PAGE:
During my visit, I was allowed access to Floors 1, 3, 4, and 5. Students would typically occupy Floors 2 to 5, using the fabrication materials and tools to build their own projects. The layouts of the two main “making” spaces, Floors 3 and 4, were well defined and organized. The spaces were clearly marked with dedicated areas for reception, computer-assisted design or work, hand tools, power tools, hardware and materials, material disposals, electronics, higher-risk activities such as laser or waterjet cutting, and a “dirt room” where prototypes get sanded or spray painted (safety glasses required in this area). According to my tour guide, Think[box] was open about 63 hours each week in the regular semester, and about 20 percent of the traffic was from the public (non-Case Western community).

The Thinkfbox] Workflow

As an open-access makerspace, Think[box] also served neighboring higher education institutions, nonprofit organizations, and industry around the area. Anyone walking into Floor 3, the main reception for the makerspace, would need to check in using a tablet at the reception desk. Makers were expected to familiarize themselves with safety measures and acquire knowledge of the power tools they plan to use on Floor 4. Unlike the Invention Studio, Think[box] did not have peer instructors who monitor the makerspace. It had student workers who are paid to assist makers with various tools. Think[boxJ received material donations from area industry, including plywood, filaments for 3D printers, and other raw materials. Makers did not need to pay for using these supplies in the makerspace.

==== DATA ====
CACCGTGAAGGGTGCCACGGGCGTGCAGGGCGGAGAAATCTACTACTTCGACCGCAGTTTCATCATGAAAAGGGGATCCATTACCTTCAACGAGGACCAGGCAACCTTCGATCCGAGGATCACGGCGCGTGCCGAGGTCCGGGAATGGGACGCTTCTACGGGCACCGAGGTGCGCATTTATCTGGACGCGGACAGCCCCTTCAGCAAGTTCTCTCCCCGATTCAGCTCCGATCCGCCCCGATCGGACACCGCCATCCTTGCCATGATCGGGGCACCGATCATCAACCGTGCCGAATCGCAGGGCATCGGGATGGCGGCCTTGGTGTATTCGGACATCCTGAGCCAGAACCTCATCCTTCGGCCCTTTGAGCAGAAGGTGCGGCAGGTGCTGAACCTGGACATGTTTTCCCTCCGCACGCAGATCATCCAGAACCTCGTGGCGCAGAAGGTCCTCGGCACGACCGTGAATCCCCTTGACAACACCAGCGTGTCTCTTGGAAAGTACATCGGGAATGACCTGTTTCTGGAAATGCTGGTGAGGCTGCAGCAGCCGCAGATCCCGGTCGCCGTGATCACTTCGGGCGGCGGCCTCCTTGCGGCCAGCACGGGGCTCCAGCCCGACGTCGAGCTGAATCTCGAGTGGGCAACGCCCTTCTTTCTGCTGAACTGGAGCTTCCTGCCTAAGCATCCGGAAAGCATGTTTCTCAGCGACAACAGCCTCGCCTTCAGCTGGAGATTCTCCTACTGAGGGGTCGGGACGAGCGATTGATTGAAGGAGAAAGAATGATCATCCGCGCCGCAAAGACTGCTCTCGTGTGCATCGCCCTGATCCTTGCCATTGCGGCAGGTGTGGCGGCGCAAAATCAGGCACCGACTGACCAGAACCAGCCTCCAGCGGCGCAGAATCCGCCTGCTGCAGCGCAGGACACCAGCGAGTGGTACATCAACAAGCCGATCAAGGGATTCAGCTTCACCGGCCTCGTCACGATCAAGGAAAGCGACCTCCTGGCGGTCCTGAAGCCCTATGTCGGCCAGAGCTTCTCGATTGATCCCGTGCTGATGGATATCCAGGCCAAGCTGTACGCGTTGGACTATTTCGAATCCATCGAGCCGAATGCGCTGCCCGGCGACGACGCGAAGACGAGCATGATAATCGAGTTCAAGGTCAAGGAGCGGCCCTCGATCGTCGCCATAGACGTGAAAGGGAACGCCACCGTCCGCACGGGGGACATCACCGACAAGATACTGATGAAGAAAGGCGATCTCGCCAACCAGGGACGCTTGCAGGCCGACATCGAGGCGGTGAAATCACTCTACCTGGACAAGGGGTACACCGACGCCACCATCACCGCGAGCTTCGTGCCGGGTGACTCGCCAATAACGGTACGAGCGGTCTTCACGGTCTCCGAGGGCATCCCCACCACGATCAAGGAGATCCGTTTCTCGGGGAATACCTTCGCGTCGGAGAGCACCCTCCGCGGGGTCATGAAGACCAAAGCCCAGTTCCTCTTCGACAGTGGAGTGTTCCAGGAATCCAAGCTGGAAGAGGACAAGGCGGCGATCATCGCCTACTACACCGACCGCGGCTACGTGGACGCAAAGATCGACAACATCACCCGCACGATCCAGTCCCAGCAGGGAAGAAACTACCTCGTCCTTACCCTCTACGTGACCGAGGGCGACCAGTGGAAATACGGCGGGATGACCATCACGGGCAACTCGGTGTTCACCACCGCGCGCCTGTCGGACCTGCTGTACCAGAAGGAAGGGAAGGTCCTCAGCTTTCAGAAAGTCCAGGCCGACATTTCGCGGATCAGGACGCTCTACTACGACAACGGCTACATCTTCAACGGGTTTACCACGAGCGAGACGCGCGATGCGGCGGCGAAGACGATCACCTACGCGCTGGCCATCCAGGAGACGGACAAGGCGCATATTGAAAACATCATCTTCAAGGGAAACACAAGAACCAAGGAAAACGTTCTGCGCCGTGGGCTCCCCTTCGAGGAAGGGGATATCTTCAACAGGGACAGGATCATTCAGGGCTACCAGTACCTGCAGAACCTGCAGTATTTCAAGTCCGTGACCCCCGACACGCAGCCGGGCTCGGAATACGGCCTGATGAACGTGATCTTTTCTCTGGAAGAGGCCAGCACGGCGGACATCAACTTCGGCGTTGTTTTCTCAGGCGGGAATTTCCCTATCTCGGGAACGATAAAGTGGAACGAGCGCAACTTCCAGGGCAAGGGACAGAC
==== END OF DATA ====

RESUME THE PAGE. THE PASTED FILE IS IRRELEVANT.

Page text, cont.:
On Floors 3 and 4, there were recycling and waste disposal spaces clearly marked to encourage makers to put away their unused materials.

The overall atmosphere at the makerspace seemed light and conducive for work. There was no background music. The student workers in the space were identified with their green apron and nametag. They walked around the space and were seen clearing up clutters and putting tools back into their storage areas. During my visit, there were 11 students in the makerspace on Floor 3. I observed one female student worker helping three students at the computer area at the same time. Another male student worker was cleaning a workbench, before he turned his attention to a maker who was trying to laser cut a wooden gift for his friends. The student worker offered to help the student, who turned out to be his classmate, to remove the stains on the wood after being cut up by laser, and he reminded his friend to wear goggles and gloves before entering the dirt room.